Here’s Newsom’s statement from today:
For the second year in a row, California proclaims today as Indigenous Peoples’ Day. Today we celebrate the Indigenous peoples who call California home and who have survived and thrived in the face of unimaginable challenges to shape California’s past, present and future.
This year, as the nation reflects on our collective history, we honor the truth-telling of Indigenous peoples who have long advocated for us to embrace a fuller vision of our past. From highlighting the Native American rights movement’s occupation of Alcatraz to the important reconsideration of what figures are worthy of statues and monuments on display on state properties, Indigenous peoples have compelled us to shape a society more reflective of our values as Californians.
Our state is home to one of the largest and most diverse populations of Indigenous peoples anywhere in the United States. In addition to the many Indigenous peoples who have lived here since time immemorial, others crossed borders and oceans to get to California, and some made their home here as a result of federal policies that forced the mass relocation of Native Americans westward.
Since the first contact with Europeans, peoples indigenous to California have lived their lives in defiance of forces of oppression, violence and discrimination, including the genocidal “war of extermination” directed by California’s first governor. It is in recognition of that dark history that the State has taken steps toward reconciliation and greater equity for California Indigenous peoples. California has taken action to convey ancestral lands back to tribes for preservation of cultural resources; reassessed geographic place names, statues and monuments to better reflect our state’s values; and built upon last year’s formal apology to California Native Americans by establishing a Truth and Healing Council to embark upon the journey of healing together.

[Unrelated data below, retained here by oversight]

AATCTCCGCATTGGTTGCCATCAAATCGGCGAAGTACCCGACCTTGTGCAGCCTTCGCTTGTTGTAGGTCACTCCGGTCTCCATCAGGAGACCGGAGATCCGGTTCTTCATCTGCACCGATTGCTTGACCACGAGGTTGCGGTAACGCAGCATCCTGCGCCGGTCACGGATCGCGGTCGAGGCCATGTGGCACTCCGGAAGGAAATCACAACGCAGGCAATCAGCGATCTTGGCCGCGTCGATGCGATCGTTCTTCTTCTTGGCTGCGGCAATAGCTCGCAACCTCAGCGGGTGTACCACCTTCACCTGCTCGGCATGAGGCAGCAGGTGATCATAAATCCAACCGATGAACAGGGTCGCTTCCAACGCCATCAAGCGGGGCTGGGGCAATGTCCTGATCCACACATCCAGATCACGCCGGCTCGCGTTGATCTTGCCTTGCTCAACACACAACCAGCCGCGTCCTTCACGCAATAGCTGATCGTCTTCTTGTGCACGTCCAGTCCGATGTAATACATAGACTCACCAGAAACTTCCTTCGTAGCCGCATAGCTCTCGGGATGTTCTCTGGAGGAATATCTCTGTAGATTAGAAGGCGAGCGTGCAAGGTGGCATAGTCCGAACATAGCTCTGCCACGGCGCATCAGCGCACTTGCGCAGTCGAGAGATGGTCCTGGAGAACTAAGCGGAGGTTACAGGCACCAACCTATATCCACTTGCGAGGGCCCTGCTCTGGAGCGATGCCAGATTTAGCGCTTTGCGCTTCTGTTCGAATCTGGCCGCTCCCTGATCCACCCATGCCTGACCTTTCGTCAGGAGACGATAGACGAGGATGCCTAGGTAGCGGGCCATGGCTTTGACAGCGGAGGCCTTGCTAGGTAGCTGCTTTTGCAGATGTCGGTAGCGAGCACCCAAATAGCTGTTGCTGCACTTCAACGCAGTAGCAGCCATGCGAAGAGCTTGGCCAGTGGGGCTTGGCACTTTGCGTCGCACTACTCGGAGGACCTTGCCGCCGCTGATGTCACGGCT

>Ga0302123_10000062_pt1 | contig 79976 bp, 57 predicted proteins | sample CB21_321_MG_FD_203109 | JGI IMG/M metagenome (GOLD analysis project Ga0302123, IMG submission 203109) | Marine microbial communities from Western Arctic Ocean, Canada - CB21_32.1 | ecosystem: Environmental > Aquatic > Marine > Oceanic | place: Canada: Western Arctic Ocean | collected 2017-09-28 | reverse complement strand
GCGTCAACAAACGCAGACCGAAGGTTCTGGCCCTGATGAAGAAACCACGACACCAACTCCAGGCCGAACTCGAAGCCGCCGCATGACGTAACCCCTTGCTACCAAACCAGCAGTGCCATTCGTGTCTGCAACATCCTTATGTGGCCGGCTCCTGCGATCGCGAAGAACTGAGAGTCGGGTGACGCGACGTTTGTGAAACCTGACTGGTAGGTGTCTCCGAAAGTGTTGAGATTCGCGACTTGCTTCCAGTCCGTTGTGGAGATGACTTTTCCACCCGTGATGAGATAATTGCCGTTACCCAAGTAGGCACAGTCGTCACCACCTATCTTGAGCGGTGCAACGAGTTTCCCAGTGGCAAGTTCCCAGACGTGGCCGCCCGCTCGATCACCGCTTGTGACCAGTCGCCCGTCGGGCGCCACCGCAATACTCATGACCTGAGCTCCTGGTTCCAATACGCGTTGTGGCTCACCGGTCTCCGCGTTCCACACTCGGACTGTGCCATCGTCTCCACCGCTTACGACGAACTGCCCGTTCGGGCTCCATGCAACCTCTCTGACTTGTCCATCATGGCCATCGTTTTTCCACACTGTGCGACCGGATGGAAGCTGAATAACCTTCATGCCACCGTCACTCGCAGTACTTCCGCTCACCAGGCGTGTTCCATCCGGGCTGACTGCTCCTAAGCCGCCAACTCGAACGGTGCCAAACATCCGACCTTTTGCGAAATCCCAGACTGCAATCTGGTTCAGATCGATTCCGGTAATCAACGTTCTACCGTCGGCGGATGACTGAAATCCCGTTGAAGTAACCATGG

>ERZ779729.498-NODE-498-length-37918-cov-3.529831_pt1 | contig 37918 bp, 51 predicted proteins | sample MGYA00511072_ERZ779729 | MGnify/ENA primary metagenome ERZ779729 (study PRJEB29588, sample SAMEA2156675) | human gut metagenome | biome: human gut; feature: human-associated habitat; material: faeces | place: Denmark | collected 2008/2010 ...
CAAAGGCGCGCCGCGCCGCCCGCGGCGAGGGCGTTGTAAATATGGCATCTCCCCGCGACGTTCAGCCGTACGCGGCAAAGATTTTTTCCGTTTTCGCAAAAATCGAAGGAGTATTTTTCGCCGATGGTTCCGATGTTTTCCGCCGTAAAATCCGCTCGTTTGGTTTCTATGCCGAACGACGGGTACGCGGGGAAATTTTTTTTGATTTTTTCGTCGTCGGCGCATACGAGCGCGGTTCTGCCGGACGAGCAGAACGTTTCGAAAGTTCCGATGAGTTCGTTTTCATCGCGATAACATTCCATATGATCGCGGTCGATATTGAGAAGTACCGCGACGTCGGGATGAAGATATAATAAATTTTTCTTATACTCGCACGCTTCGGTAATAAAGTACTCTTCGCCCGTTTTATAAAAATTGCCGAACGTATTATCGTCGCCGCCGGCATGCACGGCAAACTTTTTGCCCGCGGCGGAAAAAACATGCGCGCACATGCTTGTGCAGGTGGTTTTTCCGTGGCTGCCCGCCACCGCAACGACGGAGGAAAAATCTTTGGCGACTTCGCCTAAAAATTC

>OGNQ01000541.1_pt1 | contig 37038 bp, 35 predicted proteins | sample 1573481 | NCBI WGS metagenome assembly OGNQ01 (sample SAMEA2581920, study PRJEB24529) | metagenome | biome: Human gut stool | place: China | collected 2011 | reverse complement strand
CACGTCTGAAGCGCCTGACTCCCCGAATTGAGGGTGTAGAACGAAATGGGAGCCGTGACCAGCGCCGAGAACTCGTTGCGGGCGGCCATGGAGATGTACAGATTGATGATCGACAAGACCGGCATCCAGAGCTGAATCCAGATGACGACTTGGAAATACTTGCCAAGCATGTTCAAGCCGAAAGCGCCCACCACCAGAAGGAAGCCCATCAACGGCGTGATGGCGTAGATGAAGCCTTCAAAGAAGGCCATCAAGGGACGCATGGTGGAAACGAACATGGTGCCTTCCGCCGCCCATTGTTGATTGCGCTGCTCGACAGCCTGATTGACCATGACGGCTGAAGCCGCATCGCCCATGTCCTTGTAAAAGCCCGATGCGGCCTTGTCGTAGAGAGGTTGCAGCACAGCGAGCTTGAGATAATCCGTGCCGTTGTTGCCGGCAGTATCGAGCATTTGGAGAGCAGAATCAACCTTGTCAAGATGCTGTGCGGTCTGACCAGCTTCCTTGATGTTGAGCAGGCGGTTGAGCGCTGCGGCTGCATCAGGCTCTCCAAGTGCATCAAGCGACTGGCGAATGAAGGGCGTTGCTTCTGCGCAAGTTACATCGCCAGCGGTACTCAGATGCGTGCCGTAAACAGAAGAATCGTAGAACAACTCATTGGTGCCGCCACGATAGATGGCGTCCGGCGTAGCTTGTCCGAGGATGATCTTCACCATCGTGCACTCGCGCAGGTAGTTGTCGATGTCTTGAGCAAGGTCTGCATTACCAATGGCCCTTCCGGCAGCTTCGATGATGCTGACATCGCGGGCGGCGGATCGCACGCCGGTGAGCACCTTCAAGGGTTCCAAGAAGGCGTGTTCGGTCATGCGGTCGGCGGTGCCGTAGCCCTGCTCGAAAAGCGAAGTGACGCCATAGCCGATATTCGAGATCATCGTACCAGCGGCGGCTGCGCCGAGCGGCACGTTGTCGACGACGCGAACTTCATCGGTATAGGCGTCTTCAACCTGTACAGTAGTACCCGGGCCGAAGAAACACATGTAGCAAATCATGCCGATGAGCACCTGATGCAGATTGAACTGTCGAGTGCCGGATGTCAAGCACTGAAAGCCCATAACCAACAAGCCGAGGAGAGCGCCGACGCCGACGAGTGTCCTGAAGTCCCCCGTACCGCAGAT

Reckoning with this past is essential to advancing justice and equity for California Native peoples today. We are faced with the stark reality that Indigenous peoples are being disproportionately impacted by the threat of the COVID-19 pandemic and make up many of the people on the front lines – tribal leaders making sure elders and communities are cared for, farmworkers ensuring that we have fresh food on our tables and medical personnel treating those who have fallen sick. As the state faces historic wildfires, Indigenous peoples have fought fires, provided shelter and shared traditional ecological knowledges of cultural burns to prevent future large-scale fires. And, in the midst of these challenges, Indigenous families continue to be impacted by the federal government’s xenophobic immigration policies, and construction of a border wall could threaten cultural resources.
In the spirit of reconciliation and reexamination, I encourage all Californians today to take time to celebrate Indigenous peoples rather than the forces that tried, and failed, to eradicate them. Let us reflect on how their resistance and persistence has shaped California for the better.
NOW THEREFORE I, GAVIN NEWSOM, Governor of the State of California, do hereby proclaim October 12, 2020, as “Indigenous Peoples’ Day.”
IN WITNESS WHEREOF I have hereunto set my hand and caused the Great Seal of the State of California to be affixed this 12th day of October 2020.
Updated 5 p.m. — This post has been updated to include information about Gov. Newsom’s declaration.